Perfection Kills

by kangax

Exploring Javascript by example

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Namespacing made easy

Enumerable#inject is one scary method. It took me a while to understand the beauty of this functional programming paradigm. Just in case you were ever wondering about its real life usage – here’s one of them.

We all know that using namespaces is generally a wise thing to do. You don’t have to create a multi level object structure, but nesting your code under a pseudo-namespace is what makes maintenance, upgrades and migrations somewhat easier and error-prone.

Few popular javascript libraries implement some sort of a utility function that automatically creates nested objects. What it means is that instead of writing it manually, you could let the helper handle it for you:

// creating nested structure manually is painful
var com = {
  thinkweb2: {
    projects: {
      _prototype: 'a deeply nested property...'

com.thinkweb2.projects._prototype // => 'a deeply nested property...'

Well, it appears that inject can handle such task in only 3 lines of code:

'com.thinkweb2.projects.prototype'.split('.').inject(window, function(parent, child) {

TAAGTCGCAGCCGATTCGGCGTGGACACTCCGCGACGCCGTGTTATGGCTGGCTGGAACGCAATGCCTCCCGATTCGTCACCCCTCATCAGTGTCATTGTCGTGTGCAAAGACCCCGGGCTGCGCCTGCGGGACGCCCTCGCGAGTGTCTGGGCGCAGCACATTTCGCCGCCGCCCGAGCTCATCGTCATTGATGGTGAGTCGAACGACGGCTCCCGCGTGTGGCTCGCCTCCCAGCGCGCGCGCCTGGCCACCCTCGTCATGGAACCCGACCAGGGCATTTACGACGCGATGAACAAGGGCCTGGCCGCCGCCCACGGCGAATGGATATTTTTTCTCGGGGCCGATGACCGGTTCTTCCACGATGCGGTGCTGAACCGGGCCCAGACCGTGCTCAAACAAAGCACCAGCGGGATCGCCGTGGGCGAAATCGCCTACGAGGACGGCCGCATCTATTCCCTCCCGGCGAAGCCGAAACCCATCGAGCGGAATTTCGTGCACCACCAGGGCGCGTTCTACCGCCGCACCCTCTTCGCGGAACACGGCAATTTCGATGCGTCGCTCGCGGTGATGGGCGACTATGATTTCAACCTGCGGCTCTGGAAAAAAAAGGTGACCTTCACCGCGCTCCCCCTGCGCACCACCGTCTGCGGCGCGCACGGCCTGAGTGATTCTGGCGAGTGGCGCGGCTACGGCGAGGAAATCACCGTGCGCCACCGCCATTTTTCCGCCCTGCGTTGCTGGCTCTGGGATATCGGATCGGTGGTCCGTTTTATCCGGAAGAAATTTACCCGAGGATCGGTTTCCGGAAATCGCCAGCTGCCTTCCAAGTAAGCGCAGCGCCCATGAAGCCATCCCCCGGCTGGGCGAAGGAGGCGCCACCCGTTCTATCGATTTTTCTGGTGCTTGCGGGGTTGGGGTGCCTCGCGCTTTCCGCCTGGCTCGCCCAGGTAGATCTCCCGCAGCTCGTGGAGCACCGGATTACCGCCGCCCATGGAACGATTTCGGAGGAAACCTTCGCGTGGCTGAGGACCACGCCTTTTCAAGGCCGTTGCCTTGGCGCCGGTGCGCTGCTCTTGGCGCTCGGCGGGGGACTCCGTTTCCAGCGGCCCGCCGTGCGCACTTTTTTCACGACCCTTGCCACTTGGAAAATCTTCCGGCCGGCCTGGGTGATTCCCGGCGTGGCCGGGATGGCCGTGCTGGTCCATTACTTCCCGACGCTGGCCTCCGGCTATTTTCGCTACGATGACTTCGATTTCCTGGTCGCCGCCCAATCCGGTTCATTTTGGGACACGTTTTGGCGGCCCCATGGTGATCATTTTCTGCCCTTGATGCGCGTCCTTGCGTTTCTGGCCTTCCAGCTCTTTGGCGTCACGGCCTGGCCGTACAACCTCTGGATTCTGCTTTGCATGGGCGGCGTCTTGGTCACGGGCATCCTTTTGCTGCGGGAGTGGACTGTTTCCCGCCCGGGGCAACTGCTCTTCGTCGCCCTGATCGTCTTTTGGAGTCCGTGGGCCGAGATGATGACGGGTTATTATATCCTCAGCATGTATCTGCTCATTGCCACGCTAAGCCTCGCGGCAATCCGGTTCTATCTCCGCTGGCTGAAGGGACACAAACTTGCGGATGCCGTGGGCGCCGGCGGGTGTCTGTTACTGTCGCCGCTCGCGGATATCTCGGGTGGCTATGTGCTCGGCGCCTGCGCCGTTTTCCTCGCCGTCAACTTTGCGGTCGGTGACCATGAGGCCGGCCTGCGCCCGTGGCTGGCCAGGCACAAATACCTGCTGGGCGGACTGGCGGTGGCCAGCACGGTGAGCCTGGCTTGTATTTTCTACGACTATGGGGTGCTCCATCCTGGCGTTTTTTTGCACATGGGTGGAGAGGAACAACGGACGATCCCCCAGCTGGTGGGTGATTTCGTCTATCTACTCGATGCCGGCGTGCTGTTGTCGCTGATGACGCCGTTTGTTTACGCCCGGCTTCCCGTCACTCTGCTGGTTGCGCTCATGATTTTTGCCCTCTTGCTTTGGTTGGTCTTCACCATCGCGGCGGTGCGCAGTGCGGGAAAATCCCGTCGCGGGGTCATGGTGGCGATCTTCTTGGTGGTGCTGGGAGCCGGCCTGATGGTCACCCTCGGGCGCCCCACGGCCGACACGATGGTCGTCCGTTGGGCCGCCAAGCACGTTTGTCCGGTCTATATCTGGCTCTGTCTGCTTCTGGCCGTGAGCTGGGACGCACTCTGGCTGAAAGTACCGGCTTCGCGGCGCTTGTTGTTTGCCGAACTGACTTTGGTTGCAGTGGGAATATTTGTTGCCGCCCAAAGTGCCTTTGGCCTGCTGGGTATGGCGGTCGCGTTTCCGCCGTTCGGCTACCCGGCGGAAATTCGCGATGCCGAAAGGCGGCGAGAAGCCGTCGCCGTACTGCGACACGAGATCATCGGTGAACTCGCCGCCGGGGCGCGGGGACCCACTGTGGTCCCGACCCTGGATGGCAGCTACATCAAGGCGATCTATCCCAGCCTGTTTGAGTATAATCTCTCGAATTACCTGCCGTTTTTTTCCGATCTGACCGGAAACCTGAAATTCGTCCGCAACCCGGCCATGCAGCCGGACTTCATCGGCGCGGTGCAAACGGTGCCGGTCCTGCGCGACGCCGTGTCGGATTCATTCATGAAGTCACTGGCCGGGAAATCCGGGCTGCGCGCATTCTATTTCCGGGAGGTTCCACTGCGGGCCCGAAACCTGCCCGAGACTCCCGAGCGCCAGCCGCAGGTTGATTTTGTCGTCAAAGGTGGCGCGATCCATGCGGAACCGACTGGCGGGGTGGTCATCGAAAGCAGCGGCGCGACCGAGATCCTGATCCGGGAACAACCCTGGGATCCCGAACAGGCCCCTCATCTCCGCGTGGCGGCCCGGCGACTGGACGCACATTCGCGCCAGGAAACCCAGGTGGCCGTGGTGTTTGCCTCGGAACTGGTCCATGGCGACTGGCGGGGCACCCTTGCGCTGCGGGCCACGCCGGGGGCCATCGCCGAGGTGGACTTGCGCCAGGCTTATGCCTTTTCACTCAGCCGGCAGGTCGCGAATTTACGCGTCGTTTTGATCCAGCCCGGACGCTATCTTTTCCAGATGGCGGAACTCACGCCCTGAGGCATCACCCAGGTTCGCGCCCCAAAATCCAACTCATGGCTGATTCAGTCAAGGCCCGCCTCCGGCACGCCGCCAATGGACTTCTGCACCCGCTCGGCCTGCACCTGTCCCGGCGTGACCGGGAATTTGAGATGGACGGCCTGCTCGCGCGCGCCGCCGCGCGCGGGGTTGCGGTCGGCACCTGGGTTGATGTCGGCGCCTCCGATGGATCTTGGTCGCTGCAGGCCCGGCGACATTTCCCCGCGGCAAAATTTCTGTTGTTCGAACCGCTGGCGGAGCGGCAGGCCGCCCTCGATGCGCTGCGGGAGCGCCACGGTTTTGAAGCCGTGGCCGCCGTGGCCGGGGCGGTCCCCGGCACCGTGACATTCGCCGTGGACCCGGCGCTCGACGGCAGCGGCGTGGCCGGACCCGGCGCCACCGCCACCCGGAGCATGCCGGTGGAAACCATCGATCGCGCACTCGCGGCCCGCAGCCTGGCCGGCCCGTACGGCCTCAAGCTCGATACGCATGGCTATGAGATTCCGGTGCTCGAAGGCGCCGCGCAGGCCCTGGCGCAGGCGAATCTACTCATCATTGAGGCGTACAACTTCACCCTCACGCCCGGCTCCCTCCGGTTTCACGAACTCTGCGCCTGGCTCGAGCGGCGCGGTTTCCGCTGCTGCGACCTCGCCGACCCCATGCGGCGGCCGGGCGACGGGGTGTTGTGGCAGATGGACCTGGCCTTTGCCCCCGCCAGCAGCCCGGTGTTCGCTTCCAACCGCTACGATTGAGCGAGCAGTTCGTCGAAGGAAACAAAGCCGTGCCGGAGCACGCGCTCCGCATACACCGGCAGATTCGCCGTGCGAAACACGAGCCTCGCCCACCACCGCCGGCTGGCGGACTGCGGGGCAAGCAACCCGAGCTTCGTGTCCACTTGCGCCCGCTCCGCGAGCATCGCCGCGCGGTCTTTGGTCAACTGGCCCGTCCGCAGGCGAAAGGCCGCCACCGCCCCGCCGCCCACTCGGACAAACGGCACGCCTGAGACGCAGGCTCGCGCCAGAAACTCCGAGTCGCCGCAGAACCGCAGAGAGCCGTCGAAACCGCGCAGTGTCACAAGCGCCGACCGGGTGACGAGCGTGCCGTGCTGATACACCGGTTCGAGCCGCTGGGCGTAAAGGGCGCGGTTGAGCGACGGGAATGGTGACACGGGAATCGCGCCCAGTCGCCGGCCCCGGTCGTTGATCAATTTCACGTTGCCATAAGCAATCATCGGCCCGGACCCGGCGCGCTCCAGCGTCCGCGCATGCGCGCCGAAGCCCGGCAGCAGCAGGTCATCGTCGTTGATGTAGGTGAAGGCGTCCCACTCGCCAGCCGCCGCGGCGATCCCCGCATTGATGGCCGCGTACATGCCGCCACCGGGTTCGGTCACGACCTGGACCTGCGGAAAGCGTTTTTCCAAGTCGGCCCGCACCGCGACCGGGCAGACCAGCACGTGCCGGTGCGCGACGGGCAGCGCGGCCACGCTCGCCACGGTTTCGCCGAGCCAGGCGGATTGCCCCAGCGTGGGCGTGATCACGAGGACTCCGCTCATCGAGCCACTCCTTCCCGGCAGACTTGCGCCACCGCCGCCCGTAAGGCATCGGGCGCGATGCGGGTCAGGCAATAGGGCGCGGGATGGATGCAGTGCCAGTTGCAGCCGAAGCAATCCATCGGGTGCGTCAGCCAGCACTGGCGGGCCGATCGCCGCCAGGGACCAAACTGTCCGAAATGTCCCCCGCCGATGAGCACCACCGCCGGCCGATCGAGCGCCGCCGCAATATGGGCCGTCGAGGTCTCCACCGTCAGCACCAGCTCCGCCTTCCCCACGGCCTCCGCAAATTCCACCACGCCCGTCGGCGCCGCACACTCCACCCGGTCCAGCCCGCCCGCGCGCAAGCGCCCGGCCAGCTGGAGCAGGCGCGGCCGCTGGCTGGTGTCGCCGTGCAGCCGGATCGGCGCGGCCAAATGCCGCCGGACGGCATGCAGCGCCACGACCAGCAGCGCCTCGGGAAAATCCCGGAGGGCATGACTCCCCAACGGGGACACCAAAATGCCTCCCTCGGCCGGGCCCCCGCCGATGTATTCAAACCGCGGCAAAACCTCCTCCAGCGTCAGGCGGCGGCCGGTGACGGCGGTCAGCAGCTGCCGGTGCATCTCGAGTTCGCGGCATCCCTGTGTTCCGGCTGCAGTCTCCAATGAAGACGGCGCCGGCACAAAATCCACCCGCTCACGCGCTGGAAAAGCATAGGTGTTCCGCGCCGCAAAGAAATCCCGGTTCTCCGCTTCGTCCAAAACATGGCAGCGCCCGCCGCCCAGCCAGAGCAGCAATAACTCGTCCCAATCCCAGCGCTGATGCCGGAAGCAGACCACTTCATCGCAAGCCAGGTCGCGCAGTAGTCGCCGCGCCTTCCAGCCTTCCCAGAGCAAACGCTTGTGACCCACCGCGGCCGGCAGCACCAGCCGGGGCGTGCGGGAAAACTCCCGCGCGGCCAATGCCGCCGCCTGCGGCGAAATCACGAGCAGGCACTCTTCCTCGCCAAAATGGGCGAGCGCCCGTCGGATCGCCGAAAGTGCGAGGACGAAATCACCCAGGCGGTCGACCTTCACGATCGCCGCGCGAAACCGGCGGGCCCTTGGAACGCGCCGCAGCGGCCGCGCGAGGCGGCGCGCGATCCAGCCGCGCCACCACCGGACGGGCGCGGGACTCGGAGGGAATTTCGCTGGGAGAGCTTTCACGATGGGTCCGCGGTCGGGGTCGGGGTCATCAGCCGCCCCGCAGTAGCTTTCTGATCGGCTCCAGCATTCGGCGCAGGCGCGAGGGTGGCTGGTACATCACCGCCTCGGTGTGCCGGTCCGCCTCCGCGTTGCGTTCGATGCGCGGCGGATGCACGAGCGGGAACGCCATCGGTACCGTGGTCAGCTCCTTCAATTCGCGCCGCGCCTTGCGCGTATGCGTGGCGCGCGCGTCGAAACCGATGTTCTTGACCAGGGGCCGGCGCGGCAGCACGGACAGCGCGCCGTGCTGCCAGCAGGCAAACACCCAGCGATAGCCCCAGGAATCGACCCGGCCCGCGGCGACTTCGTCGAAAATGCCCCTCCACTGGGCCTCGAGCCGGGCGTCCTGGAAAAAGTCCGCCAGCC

var o = parent[child] = { }; return o;

Object.inspect(com.thinkweb2.projects.prototype); // => "[object Object]"

Not bad – a completely generic namespacing snippet.

What’s happening here is not a black magic. Inject accepts initial object as a first argument (in this case – window object) and iterator function as the second argument. It then calls iterator function on each item from the collection (in our case it’s simply a string split into an array). Iterator function receives accumulated result as a first argument and current value as a second. Iterator performs an action (creates a nested object) and returns accumulated result (the newly created parent object) to be used in following iterations.

Alternatively, we could wrap this all nicely and define as a String.prototype method:

String.prototype.namespace = function(separator) {
  this.split(separator || '.').inject(window, function(parent, child) {
    var o = parent[child] = { }; return o;
}; = 'Nothing special...'; // => ERROR: foo is not defined

// Default separator is '.'
''.namespace(); = 'Nothing special...'; // => "Nothing special..."

// Or using a custom one

'dimensions' in MY_AWESOME_APPLICATION.util.DOM; // => true

Note how we use “separator” argument (or defaulting to ‘.’) making the function somewhat more flexible.

Heavy namespacing could lead to unnecessary complexity.
Lack of it – to buggy behavior.
In the end, the only thing that matters is what works best for you.


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